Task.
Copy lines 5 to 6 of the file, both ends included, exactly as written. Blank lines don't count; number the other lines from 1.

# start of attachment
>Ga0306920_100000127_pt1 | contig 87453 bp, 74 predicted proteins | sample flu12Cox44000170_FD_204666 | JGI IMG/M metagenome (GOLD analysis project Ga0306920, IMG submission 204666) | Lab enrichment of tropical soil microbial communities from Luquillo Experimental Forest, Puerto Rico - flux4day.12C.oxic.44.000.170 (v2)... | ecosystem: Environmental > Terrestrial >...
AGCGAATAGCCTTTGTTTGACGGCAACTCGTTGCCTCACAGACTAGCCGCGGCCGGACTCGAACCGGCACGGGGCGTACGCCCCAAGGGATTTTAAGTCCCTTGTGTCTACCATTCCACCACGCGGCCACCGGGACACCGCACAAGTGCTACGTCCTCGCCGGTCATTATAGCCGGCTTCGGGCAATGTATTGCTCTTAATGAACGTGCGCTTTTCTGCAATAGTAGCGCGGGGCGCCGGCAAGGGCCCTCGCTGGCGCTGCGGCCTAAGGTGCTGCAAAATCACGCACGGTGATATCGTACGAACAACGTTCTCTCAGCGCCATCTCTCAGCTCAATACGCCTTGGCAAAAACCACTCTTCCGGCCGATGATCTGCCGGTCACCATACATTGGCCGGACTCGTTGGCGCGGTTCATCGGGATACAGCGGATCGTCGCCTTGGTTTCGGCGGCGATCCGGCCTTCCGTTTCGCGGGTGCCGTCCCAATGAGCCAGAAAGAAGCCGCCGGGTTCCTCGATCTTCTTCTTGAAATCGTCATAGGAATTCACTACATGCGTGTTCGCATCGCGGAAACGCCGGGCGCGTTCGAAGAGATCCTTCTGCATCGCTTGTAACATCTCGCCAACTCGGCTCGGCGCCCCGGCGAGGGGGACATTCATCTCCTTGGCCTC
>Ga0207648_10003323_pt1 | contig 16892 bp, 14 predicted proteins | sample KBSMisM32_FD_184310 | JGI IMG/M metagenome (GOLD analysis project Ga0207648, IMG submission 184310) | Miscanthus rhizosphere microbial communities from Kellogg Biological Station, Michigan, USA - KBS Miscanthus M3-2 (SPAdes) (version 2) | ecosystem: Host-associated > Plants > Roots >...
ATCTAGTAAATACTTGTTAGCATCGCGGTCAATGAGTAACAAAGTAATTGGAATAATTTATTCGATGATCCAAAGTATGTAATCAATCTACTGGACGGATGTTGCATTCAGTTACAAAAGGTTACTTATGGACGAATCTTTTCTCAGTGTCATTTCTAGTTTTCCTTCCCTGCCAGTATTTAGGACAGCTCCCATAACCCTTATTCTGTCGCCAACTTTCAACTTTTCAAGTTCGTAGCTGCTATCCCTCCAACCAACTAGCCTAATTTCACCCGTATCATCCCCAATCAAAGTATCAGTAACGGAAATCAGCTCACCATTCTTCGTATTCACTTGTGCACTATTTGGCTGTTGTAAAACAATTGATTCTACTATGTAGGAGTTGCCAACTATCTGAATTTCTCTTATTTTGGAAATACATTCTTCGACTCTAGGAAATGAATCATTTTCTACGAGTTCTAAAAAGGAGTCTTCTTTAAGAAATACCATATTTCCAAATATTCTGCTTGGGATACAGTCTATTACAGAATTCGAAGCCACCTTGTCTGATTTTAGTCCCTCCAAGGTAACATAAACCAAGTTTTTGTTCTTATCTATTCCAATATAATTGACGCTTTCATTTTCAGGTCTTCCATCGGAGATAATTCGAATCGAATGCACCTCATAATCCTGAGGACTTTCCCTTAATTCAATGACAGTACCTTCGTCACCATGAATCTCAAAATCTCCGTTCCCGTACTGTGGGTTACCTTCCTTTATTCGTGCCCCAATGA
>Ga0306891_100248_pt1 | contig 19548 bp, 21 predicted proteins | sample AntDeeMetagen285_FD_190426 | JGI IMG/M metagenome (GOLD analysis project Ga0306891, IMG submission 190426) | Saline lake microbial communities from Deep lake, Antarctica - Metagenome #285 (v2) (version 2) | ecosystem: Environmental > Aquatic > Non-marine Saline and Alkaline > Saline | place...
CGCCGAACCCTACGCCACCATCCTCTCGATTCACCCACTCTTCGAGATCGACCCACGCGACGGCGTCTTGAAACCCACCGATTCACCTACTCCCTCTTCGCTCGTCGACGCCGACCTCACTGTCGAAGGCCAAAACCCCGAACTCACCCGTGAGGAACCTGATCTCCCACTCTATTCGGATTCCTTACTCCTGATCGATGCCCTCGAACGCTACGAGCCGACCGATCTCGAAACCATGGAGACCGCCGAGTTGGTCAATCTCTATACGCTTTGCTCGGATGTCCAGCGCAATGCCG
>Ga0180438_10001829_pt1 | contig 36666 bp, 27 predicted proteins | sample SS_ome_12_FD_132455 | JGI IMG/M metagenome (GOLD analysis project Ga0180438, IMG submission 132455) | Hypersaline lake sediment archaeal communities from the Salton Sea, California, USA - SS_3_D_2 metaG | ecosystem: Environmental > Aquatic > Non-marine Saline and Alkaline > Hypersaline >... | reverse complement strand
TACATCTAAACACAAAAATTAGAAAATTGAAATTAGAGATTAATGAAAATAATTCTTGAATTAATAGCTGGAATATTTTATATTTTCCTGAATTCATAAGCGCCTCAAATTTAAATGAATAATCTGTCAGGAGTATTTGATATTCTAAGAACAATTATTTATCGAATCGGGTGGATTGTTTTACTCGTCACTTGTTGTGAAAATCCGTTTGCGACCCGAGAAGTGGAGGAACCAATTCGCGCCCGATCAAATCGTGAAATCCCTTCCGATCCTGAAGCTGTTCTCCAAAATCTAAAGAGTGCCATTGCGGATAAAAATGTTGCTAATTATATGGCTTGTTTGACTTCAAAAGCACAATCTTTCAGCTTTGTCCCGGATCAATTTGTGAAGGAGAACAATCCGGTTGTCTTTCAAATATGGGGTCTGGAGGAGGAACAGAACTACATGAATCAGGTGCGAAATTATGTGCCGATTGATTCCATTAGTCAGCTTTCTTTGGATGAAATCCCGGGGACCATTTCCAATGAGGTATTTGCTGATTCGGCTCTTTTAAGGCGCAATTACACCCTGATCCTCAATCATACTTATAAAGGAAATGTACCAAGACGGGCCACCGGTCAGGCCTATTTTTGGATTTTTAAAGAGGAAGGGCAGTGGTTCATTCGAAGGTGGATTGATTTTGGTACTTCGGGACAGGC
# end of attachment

>Ga0306891_100248_pt1 | contig 19548 bp, 21 predicted proteins | sample AntDeeMetagen285_FD_190426 | JGI IMG/M metagenome (GOLD analysis project Ga0306891, IMG submission 190426) | Saline lake microbial communities from Deep lake, Antarctica - Metagenome #285 (v2) (version 2) | ecosystem: Environmental > Aquatic > Non-marine Saline and Alkaline > Saline | place...
CGCCGAACCCTACGCCACCATCCTCTCGATTCACCCACTCTTCGAGATCGACCCACGCGACGGCGTCTTGAAACCCACCGATTCACCTACTCCCTCTTCGCTCGTCGACGCCGACCTCACTGTCGAAGGCCAAAACCCCGAACTCACCCGTGAGGAACCTGATCTCCCACTCTATTCGGATTCCTTACTCCTGATCGATGCCCTCGAACGCTACGAGCCGACCGATCTCGAAACCATGGAGACCGCCGAGTTGGTCAATCTCTATACGCTTTGCTCGGATGTCCAGCGCAATGCCG